Go to the Globe and Mail homepage

Jump to main navigationJump to main content

Couple standing face to face (Hemera Technologies/(C) 2006 Hemera Technologies)
Couple standing face to face (Hemera Technologies/(C) 2006 Hemera Technologies)

Book Excerpt

Treat your marriage like a business Add to ...

Understand where your partner is coming from.

Talk about how your families dealt with money growing up. Share your first memories of having or spending money, discuss each of your parents' attitudes about money and talk about what you wish had been done differently in your family. Chances are you'll gain valuable insights into your partner's current approach to finances (and probably into your own, as well).

Appreciate your partner's strengths.

Often spenders are "seize the day" kind of people who are spontaneous and fun, Wang says. They can be an important counterweight to savers, who tend to value the future over the present. My husband's insistence that we live life today, as well as save for the future, has resulted in some terrific vacations-and much nicer furniture than I'd have bought had I been left to my own devices.

Agree on goals.

Talk about short-term goals, such as your next vacation, as well as longer-term plans like paying for the kids' college and saving for retirement. People who live for today need to have something to look forward to in the near future; too much delayed gratification makes them grumpy and unwilling to cooperate with the longer-term plans.

Track where the money is going.

Stewart asks married clients to bring in at least three months' worth of bank and other account statements so they can see exactly how much income has come in and how much has been paid out. Sometimes this evidence is enough to get an overspending spouse to realize that changes need to be made, particularly if the outgo greatly exceeds the income.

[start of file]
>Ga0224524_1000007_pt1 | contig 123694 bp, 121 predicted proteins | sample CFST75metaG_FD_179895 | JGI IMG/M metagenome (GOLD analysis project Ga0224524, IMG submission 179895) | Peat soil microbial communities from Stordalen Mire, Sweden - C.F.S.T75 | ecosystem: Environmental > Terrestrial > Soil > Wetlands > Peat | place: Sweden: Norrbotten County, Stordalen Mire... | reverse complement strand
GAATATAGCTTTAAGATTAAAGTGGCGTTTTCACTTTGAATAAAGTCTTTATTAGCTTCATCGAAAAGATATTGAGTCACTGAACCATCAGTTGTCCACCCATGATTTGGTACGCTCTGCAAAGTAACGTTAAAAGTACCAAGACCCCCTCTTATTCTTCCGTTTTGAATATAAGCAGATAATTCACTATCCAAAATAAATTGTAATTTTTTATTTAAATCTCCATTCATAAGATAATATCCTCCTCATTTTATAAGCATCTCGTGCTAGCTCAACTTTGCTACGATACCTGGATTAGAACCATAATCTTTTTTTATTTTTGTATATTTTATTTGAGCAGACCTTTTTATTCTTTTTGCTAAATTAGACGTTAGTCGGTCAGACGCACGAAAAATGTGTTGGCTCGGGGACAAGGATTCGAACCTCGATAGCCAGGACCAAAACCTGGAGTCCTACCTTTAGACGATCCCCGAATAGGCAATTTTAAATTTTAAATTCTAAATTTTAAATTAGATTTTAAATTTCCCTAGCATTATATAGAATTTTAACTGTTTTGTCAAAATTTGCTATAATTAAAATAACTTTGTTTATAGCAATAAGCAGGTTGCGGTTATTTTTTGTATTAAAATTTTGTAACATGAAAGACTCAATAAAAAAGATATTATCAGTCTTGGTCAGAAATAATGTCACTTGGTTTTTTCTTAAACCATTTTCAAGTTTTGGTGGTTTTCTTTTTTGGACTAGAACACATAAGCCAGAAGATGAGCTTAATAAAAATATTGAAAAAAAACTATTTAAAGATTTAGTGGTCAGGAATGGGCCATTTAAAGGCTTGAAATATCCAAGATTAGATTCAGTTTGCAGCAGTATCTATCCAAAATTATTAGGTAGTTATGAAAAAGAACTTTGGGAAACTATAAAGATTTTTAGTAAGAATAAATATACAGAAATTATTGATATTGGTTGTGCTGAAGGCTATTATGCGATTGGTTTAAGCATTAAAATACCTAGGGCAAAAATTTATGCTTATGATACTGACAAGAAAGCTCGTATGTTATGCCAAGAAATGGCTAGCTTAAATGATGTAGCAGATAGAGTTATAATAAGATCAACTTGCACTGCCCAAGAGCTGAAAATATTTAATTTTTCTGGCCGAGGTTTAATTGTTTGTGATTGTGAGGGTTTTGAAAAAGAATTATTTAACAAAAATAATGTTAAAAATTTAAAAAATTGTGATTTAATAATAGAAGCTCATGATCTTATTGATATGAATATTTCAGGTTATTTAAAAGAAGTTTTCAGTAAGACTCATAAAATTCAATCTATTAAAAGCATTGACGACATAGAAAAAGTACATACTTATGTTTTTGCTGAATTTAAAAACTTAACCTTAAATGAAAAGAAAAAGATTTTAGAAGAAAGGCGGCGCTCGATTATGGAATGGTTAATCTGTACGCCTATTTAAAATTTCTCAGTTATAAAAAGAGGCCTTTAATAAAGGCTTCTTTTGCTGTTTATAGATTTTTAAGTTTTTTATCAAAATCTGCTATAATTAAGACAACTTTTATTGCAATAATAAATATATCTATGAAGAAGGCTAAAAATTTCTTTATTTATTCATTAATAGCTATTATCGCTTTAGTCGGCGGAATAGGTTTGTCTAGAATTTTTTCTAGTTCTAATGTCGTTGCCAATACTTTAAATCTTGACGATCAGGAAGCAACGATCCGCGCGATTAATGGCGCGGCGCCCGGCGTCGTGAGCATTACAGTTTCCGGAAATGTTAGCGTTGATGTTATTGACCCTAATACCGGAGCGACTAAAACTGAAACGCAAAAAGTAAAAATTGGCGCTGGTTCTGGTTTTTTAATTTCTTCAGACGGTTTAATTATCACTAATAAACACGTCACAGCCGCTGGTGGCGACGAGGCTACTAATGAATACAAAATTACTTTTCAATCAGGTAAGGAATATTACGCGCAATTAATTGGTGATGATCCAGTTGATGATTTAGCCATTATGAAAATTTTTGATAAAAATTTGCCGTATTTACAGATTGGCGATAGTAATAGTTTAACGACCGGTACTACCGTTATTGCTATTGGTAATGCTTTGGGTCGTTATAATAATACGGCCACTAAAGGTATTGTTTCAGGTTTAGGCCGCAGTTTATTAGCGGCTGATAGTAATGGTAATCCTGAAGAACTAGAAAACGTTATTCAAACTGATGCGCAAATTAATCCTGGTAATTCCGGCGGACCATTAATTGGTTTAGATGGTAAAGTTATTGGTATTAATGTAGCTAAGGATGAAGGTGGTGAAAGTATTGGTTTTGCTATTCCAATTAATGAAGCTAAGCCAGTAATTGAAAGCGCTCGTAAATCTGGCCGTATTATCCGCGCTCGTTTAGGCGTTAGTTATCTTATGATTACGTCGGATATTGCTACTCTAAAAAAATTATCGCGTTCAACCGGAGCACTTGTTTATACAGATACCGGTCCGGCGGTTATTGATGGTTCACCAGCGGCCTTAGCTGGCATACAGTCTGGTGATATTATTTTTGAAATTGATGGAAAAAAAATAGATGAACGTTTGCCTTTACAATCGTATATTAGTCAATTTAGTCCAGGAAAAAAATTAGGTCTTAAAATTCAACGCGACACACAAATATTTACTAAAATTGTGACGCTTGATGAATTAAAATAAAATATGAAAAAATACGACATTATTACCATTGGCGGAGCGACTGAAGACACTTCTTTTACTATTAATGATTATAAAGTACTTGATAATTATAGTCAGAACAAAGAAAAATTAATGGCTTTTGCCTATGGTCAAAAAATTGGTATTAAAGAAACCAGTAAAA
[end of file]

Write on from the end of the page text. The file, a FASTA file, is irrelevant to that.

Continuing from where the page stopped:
Solicit solutions; don't impose them.

If your expenses exceed your income or you're not saving enough for your goals, cuts will have to be made. But the spender should have an active role in deciding exactly where to cut. "The key is for the person we're dealing with to own the reduction in spending," Stewart said.

Attack the problem, not each other.

No one is blameless here. "It takes two to tango" and create the dynamic that causes financial problems, Wang notes. Attacks and accusations are counterproductive. Instead, she suggests, focus on working as a team.

Tell the truth-always.

Most of us understand that physical infidelity is devastating to a relationship. But many people don't understand that financial infidelity is a big deal, too.

Excerpt of The 10 Commandments of Money is courtesy of HUDSON STREET PRESS, an imprint of Penguin.

Single page

Follow us on Twitter: @GlobeInvestor

In the know

Most popular video »

Highlights

More from The Globe and Mail

Most Popular Stories